Thanks for the advise. You mentioned about turning off the converter if you just use the gen set to power the refridgerator, would unplugging it accomplish the same thing since I don"t see any kind of shut off switch on the converter.

Thanks in advance

kerryk

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Yes, turning off or disconnecting the converter accomplishes the same thing. It means the alternator and converter are not "competing".

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Wolfe,

Thanks for all your help, us newbies would be flying in the dark if it wouldn't be for RV'ers such as yourself.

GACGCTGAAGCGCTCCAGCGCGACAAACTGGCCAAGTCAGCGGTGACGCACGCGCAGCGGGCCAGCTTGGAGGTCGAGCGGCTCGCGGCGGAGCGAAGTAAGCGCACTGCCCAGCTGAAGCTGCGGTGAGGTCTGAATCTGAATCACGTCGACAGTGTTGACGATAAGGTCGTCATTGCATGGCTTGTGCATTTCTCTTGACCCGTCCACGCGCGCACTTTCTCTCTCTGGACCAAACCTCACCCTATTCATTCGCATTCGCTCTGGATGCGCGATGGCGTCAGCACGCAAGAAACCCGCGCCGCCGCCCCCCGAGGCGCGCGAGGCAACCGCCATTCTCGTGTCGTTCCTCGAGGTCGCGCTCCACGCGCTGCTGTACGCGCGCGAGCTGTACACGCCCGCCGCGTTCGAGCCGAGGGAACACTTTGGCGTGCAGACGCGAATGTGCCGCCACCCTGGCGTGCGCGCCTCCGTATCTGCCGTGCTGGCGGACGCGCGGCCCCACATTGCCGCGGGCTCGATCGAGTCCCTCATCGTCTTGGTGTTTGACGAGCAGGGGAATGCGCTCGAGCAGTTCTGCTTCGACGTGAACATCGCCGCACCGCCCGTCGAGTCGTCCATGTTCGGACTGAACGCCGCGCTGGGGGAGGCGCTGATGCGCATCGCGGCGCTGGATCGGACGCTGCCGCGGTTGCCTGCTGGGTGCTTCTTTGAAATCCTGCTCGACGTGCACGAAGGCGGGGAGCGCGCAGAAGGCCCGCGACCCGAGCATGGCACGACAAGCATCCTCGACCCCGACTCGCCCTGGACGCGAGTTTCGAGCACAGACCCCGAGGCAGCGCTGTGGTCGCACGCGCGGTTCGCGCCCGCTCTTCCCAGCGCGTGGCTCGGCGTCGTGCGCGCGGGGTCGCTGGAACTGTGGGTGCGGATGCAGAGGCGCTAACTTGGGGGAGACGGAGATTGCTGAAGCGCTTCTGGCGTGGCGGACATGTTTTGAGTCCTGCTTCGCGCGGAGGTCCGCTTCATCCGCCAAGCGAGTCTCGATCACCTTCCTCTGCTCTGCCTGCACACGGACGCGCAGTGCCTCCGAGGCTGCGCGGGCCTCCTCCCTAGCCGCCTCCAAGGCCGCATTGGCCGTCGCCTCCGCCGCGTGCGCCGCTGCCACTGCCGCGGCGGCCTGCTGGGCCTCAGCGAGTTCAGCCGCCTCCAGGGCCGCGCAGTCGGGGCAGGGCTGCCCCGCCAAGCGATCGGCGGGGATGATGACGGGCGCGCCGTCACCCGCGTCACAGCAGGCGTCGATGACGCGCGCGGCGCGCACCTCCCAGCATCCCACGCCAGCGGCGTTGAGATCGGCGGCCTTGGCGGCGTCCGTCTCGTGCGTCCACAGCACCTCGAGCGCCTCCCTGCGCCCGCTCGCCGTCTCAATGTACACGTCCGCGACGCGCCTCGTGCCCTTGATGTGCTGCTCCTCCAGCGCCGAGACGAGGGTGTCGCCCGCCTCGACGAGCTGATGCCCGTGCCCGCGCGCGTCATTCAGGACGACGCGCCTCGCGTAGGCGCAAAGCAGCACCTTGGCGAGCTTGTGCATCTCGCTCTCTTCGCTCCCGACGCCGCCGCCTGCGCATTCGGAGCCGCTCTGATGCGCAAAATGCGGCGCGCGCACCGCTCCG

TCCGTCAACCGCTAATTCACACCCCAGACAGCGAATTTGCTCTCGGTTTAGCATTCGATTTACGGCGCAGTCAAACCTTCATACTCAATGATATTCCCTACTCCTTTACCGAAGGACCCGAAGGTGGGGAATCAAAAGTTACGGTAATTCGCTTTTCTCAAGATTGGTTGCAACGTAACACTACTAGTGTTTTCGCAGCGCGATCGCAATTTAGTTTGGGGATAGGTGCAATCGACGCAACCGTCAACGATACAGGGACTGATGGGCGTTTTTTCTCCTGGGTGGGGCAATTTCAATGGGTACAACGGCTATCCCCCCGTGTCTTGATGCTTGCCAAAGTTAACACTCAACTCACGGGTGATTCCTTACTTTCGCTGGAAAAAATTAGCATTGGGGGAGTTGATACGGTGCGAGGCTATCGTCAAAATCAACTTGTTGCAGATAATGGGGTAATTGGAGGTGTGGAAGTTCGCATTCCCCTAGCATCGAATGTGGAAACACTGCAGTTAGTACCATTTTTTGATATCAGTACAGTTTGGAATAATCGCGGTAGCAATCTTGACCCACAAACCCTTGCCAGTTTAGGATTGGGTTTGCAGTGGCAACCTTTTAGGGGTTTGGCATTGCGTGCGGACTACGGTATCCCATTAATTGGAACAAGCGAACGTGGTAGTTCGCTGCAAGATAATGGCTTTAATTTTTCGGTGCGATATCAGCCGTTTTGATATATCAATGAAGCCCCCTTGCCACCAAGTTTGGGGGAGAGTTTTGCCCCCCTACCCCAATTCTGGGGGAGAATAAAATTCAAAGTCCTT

Again Thanks

KerryK

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All the manufacturers agree that running on propane while on the road is a very bad idea.

The movement of propane within the line can possibly create a momentary surge of pressure forcing more propane into the system than it needs creating a flareup. There is also a possibility that the pilot light can get extinguished leading to explosive gas in the camper body.

It also voids your warranty.

Run it on 12 volts if you have that option. If you have to you can get a 12v-110v-propane cooler (they have those now) to keep the essentials cold during transportation.

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Whoa, "all the manufacturers"? I never heard that nor is anything in my manuals about it. Same for "voiding the warranty". We have it on when driving, off when fueling.

If my pilot/flame goes out, there is a valve that shuts off the propane to the fridge.

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All the manufacturers agree that running on propane while on the road is a very bad idea.